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Brown pleads to first degree

South Boston News
“Jack” Brown at his Monday plea hearing in Halifax, accompanied by Public Defender Sandra Saseen-Smith. / December 06, 2018
An 81-year-old Halifax man accused of premeditated killing in the January death of his wife entered an Alford plea of guilty to first degree murder in Halifax County Circuit Court on Monday.

Ushered into the courtroom in an orange jail jumpsuit and shackled at the ankles, John Frederick “Jack” Brown offered one-word replies of “yes” as Circuit Judge Kimberly S. White posed a series of questions to Brown about his understanding of the plea he was about to enter.

Brown said nothing else as White rendered a verdict of guilty to a single count of the first degree murder of Jeanette Brown, Brown’s 74-year-old spouse, who was found dead of gunshot wounds at the couple’s 1171 Hendricks Road home on Jan. 22. White accepted a motion by the Commonwealth to dismiss a separate firearms charge against the defendant.

The next step for Brown is a sentencing hearing, which will be scheduled at docket call in early January. First degree murder in Virginia carries a punishment of 20 years to life in prison. To prove the charge, the prosecution would have been required to show premeditation to commit murder on Brown’s part.

Brown was slated to go on trial before a jury this month, but instead the defendant decided to move forward with a plea on Monday afternoon during a pre-trial proceeding. An Alford plea is not a direct admission of guilt, but rather an acknowledgement that the Commonwealth has sufficient evidence to obtain a conviction.

Deputies returned Brown to the Blue Ridge Regional Jail in Halifax to await sentencing at the close of Monday’s hearing.

Commonwealth’s Attorney Tracy Quackenbush Martin presented a summary of the evidence that the prosecution had been prepared to present at trial.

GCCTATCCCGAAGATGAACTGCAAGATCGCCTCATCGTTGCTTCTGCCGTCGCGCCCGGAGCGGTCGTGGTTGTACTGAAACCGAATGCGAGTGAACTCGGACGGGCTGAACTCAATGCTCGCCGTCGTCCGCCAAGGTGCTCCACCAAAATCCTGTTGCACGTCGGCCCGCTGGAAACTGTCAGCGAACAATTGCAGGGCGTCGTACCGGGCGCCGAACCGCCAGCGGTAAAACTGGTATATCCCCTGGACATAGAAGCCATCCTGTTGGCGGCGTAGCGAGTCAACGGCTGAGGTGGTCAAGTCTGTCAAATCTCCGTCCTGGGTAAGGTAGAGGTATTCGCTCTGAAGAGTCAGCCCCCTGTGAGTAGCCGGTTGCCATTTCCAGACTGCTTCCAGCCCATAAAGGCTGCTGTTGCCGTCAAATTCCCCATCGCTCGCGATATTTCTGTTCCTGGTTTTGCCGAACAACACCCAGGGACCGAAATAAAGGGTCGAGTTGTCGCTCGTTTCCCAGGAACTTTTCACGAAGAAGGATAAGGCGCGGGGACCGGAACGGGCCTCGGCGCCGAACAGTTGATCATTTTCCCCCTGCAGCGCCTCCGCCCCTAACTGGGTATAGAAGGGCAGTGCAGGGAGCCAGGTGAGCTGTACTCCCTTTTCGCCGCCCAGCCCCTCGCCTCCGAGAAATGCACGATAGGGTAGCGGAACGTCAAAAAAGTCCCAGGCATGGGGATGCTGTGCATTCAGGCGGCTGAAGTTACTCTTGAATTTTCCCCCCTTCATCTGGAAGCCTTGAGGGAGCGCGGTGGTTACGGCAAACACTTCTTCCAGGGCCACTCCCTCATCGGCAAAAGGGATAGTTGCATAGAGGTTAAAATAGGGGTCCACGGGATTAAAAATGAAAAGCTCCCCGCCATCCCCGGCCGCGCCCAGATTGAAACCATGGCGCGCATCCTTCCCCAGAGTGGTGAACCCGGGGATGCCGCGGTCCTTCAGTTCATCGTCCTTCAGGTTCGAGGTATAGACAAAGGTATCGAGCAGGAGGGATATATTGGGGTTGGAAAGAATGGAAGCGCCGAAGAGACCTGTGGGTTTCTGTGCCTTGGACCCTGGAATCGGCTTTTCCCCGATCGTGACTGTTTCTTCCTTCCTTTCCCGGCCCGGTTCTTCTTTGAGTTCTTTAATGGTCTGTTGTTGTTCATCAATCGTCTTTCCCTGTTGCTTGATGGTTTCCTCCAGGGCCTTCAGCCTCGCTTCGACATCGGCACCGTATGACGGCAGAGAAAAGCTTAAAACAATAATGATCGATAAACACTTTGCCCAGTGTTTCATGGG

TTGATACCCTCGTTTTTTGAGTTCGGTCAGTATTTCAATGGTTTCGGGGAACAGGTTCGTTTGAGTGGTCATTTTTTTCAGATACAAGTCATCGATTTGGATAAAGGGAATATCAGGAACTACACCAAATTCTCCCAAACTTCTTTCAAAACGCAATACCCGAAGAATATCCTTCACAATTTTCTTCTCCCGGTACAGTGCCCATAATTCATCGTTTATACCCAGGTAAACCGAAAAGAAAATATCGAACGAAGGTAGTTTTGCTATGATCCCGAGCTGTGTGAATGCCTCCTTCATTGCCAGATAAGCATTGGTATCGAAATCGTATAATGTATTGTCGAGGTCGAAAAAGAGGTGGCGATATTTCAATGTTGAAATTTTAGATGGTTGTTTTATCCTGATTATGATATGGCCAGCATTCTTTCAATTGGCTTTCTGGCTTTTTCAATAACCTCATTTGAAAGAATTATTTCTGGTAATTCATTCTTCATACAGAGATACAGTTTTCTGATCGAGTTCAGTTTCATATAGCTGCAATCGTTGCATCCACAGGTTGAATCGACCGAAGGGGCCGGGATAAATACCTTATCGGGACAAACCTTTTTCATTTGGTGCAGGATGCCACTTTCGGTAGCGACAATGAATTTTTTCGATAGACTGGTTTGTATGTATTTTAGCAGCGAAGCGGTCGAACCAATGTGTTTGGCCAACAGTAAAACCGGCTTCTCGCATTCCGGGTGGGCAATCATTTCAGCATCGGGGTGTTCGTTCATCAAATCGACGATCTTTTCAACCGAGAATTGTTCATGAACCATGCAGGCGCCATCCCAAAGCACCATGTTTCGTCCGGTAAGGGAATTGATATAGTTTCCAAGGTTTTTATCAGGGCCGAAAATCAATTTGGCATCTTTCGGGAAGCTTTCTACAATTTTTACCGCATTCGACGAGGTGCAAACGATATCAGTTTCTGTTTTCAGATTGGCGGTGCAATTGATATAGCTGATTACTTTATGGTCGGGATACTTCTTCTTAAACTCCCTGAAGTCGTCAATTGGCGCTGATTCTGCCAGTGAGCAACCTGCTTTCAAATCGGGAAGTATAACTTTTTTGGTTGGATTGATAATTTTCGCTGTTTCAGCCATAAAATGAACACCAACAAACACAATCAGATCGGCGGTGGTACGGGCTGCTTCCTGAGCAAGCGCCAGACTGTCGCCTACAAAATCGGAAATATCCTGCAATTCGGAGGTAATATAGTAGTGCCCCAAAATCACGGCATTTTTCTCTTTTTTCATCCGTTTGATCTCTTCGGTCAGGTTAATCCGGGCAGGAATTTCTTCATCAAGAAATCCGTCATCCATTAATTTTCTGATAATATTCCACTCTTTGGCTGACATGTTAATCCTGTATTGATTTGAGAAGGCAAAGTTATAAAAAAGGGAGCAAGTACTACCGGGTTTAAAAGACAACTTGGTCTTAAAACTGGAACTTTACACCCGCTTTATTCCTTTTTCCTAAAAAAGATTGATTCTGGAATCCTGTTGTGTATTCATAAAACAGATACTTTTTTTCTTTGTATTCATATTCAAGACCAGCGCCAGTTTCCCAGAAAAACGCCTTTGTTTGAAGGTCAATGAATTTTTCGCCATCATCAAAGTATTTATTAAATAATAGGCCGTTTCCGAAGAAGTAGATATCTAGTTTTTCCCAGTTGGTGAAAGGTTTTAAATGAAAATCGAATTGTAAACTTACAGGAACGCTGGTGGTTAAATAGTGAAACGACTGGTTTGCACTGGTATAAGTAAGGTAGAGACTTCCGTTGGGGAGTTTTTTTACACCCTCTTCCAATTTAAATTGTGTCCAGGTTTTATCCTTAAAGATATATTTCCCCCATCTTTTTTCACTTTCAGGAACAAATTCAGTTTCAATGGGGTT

The summary included a recounting of Brown’s confession to the Sheriff’s Office that he had shot his wife twice in the head, “describing that he had contemplated his acts for hours if not days,” said Martin. After the first shot, Brown aimed a second bullet at his wife’s head to make sure he wouldn’t leave her “like scrambled eggs,” said Martin, drawing from the defendant’s police interview.

Brown also told a Sheriff’s Office investigator that he was motivated by a desire to end his wife’s misery, describing Jeanette Brown as suffering from bipolar disorder and manic depression. Brown expressed to HCSO Investigator Sam Edmunds that he was “guilty” and “heartbroken” at his wife’s death.

When deputies arrived at the couple’s Hendricks Road home, they found Brown sitting on the porch and holding the murder weapon to his head, according to Martin. The gun had jammed and officers were able to take Brown safely into custody.

Inside the home, officers found a suicide note that Brown had written for himself and his wife in which he offered instructions after his death for the couple to be cremated together. However, other facts presented by the Commonwealth’s Attorney depicted a soured marriage and a decision by Mrs. Brown to move forward with divorce.